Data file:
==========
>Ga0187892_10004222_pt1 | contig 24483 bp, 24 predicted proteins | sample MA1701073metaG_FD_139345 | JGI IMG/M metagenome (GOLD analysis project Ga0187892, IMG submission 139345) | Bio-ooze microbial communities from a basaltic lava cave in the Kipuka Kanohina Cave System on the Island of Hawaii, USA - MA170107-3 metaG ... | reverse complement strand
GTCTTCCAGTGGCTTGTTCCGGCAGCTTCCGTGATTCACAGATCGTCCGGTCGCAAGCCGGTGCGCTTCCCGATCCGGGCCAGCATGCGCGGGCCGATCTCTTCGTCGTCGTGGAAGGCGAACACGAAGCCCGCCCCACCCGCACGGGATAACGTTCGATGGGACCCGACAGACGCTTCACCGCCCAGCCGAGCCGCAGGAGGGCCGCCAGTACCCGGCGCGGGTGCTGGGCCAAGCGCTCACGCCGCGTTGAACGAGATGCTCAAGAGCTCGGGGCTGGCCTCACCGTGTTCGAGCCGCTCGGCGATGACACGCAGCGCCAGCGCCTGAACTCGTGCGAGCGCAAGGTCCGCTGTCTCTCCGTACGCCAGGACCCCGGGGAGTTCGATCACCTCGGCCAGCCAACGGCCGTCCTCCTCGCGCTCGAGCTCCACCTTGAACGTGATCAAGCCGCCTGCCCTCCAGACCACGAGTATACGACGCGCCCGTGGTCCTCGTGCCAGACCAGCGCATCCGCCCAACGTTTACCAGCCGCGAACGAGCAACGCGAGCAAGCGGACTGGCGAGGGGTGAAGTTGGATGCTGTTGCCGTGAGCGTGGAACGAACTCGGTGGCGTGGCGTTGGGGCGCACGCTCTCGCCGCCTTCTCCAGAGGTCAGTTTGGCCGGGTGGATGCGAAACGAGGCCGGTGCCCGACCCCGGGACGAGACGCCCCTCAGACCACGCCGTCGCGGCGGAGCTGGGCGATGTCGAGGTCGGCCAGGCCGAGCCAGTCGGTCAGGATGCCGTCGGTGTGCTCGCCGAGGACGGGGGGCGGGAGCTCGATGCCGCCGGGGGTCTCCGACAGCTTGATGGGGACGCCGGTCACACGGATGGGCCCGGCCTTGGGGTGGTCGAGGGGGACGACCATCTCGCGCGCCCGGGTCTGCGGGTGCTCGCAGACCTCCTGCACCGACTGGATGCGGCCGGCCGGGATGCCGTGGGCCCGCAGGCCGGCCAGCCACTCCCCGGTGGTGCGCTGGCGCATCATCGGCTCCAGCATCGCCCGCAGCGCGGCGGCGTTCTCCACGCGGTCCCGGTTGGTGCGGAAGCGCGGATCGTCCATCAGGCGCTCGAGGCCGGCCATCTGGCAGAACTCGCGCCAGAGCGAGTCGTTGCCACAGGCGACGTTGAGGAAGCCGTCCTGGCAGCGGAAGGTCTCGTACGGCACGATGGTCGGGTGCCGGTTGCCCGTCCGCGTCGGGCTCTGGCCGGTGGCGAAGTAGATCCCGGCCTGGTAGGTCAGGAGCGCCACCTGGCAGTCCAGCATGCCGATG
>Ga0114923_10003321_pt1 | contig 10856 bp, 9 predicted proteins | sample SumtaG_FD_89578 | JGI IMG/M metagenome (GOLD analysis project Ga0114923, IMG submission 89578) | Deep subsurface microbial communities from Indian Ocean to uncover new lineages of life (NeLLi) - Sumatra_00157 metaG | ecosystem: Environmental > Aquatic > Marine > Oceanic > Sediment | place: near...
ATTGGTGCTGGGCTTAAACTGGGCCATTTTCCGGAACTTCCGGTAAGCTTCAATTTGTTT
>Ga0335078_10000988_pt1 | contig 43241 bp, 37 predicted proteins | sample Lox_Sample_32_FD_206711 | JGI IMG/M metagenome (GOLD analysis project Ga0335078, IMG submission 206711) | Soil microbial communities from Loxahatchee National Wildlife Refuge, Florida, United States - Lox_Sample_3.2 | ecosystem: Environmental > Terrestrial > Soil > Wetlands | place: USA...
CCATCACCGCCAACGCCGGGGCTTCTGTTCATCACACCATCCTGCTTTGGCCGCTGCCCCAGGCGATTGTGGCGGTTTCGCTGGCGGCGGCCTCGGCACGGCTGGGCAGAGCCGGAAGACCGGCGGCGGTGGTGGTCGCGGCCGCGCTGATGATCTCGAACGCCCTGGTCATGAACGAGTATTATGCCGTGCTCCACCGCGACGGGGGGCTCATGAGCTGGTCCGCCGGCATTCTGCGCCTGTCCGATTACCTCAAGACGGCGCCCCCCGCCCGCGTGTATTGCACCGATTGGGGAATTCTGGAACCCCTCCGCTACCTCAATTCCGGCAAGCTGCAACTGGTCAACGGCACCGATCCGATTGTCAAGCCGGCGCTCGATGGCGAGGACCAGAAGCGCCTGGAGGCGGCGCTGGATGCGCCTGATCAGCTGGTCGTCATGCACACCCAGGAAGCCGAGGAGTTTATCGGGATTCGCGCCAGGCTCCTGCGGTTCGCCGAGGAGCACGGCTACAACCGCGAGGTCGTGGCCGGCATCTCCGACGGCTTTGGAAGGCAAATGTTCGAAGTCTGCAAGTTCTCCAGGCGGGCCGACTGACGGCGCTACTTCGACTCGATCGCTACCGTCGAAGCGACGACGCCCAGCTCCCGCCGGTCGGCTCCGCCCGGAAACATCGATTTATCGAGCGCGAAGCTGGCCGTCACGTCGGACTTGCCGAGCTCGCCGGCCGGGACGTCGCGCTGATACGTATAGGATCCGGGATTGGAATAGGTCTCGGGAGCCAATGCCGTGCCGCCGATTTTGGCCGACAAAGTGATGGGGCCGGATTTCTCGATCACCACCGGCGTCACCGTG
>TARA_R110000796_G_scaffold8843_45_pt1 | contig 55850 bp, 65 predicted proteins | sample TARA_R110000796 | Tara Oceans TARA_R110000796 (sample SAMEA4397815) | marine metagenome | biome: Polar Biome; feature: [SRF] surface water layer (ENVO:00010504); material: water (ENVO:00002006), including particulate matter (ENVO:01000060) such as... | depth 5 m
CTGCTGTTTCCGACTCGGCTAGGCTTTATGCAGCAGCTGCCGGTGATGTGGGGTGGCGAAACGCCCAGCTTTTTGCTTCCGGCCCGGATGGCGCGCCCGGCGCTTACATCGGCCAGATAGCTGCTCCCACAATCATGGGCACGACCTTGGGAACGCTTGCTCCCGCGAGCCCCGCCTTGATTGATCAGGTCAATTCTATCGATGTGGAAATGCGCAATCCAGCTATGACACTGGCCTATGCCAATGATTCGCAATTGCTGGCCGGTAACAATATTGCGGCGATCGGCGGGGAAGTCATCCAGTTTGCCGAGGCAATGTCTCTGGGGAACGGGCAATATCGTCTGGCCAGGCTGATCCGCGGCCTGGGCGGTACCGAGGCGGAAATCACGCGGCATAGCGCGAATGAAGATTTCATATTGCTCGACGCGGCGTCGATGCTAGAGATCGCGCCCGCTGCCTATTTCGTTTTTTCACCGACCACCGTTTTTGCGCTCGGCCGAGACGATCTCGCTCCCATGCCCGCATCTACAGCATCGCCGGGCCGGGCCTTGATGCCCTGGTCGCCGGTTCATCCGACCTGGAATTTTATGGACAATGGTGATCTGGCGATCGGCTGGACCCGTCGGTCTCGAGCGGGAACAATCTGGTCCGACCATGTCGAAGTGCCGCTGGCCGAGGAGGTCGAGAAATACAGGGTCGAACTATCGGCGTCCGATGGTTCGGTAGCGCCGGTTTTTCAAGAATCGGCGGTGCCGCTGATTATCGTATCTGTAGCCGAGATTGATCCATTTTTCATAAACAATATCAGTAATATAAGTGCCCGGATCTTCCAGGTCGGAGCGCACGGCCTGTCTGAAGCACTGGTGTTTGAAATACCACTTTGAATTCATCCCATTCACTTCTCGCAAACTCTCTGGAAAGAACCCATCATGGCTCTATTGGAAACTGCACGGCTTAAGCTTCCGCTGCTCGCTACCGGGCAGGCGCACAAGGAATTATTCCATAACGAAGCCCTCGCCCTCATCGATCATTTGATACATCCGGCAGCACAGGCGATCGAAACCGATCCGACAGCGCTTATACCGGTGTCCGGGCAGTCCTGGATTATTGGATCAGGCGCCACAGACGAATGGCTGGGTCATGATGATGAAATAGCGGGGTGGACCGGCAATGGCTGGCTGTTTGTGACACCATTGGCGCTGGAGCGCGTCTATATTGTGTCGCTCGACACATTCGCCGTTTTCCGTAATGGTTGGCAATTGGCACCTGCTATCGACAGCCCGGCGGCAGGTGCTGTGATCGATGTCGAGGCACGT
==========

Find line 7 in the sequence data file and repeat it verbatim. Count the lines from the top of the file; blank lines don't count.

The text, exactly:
>TARA_R110000796_G_scaffold8843_45_pt1 | contig 55850 bp, 65 predicted proteins | sample TARA_R110000796 | Tara Oceans TARA_R110000796 (sample SAMEA4397815) | marine metagenome | biome: Polar Biome; feature: [SRF] surface water layer (ENVO:00010504); material: water (ENVO:00002006), including particulate matter (ENVO:01000060) such as... | depth 5 m